View single post by Keith Pashina
 Posted: Wed Nov 1st, 2017 07:47 am
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Keith Pashina


Joined: Sun Nov 4th, 2012
Location: Minneapolis, Minnesota USA
Posts: 781

For modeling subjects, the backsides of buildings are just as interesting to model as the front side. This is Selak Street, and shows the backside of the retail block of buildings shown in the previous photo. I am looking south, from the stairway that leads up to the Presbyterian Church and school building. Note how the building door thresholds follow the sloping street - the building kind of "flows" down the hill. Harry Brunk wrote extensively about the alley side of buildings in Idaho Springs in Narrow Gauge and Short Line Gazette, and his ideas also apply here, too, to modeling Black Hawk

I am going to make no attempt in these posts to explore Black Hawk in detail. Two writers already did this, and their works are the "supreme" references on Black Hawk. Harry Brunk published 100+ articles on modeling the Clear Creek region, and much of Black Hawk is covered in his articles. If you don't have the copies of the Gazette, you can still purchase the book compilations covering all this information
The other great reference is Mike Blazek's workbook on Black Hawk. This is full of the "technical" information you should have on Black Hawk, but also contains lots of suggestions on how to recreate the feel of the town in narrow gauge days

So, let's look a bit more at some of the retail stores lining Gregory Street - this is the street generally following Gregory Gulch and eventually leads into Central City, about 1 mile away. These buildings have been drawn and described by Harry Brunk in his articles, and some of the buildings have been made available as kits or storefront kits by various manufacturers. This image is an enlargement of a photo from the Denver Public Library, Western History Collection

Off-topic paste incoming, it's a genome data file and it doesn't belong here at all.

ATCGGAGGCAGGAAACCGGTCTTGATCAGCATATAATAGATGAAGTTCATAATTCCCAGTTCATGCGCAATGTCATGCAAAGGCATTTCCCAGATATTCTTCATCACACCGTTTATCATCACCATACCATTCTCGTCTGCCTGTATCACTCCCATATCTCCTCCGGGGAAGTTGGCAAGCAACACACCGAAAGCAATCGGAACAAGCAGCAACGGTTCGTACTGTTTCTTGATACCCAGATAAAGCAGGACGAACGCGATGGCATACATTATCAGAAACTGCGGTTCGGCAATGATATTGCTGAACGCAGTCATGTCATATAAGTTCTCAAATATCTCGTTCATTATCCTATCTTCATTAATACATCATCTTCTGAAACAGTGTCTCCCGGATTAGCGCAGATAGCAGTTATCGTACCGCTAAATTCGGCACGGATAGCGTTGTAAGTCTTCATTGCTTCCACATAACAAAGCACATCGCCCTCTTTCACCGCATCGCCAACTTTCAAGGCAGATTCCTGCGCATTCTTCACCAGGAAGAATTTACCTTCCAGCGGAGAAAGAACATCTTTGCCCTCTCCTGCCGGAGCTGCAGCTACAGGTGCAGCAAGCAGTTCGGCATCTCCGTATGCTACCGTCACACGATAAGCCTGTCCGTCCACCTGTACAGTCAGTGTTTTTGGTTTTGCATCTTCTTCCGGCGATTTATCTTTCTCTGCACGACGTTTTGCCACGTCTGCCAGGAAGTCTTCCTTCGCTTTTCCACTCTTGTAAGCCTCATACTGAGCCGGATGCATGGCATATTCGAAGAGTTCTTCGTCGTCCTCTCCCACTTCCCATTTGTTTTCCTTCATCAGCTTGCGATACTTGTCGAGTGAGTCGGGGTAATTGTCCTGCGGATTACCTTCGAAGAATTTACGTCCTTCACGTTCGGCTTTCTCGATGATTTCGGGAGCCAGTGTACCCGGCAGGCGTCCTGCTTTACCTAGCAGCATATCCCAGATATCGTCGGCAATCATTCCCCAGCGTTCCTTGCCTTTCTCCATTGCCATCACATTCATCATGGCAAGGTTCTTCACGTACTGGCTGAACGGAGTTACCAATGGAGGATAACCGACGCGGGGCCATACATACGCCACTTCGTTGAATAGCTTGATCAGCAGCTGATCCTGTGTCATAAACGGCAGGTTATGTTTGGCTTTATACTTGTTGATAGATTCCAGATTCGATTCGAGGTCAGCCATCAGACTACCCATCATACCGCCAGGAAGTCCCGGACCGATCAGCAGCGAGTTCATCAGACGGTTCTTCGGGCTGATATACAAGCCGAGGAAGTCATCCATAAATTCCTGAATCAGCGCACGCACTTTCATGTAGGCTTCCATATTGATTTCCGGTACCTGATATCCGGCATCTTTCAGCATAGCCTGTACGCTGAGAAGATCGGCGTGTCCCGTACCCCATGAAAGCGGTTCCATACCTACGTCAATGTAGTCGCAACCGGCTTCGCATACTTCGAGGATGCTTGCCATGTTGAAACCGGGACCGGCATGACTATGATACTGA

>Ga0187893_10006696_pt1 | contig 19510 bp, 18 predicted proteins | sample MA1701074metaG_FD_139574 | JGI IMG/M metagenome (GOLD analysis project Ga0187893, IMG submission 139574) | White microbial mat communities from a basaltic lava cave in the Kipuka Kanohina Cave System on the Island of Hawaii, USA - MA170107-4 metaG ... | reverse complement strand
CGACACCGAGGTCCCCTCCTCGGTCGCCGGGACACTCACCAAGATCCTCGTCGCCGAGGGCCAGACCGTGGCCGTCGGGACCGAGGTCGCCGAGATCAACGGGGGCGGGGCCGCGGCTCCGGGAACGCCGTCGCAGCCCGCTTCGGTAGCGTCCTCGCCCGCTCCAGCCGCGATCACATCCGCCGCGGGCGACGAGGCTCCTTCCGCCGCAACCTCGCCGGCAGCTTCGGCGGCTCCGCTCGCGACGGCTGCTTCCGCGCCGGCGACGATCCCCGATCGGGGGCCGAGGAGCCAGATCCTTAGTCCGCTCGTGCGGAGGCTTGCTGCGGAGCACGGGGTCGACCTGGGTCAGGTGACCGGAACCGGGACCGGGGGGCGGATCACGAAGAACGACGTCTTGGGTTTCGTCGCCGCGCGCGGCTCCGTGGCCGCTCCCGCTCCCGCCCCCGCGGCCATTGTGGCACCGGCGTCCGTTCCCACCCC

Enlarging the previous photo even more, we see some "neat" details of Gregory Street. The building at left was the Knights of Pythias Building, built in 1864, the lower floor housed a saloon. Harry Brunk called the center building a rooming house, and published plans for it originally in the November 1980 Gazette

The Colorado Shoe is a neat little retail building, crowded up against the dual gauge C&S/Gilpin Tram tracks. Harry Brunk also prepared drawings for this building and published them in Gazette. Lots of neat little details pop up in the photo - the front of the building looks to be in need of a paint job - the wood siding looks heavily weathered. Note the telephone and power poles next to the store - Black Hawk was a "modern" town and received these services fairly early on. The piles have paper notices nailed to them - I have rarely seen this little detail modeled. The right side of the building, which faced the tracks, appears to have had lots of signs painted on it over the years, and these have generally weathered away

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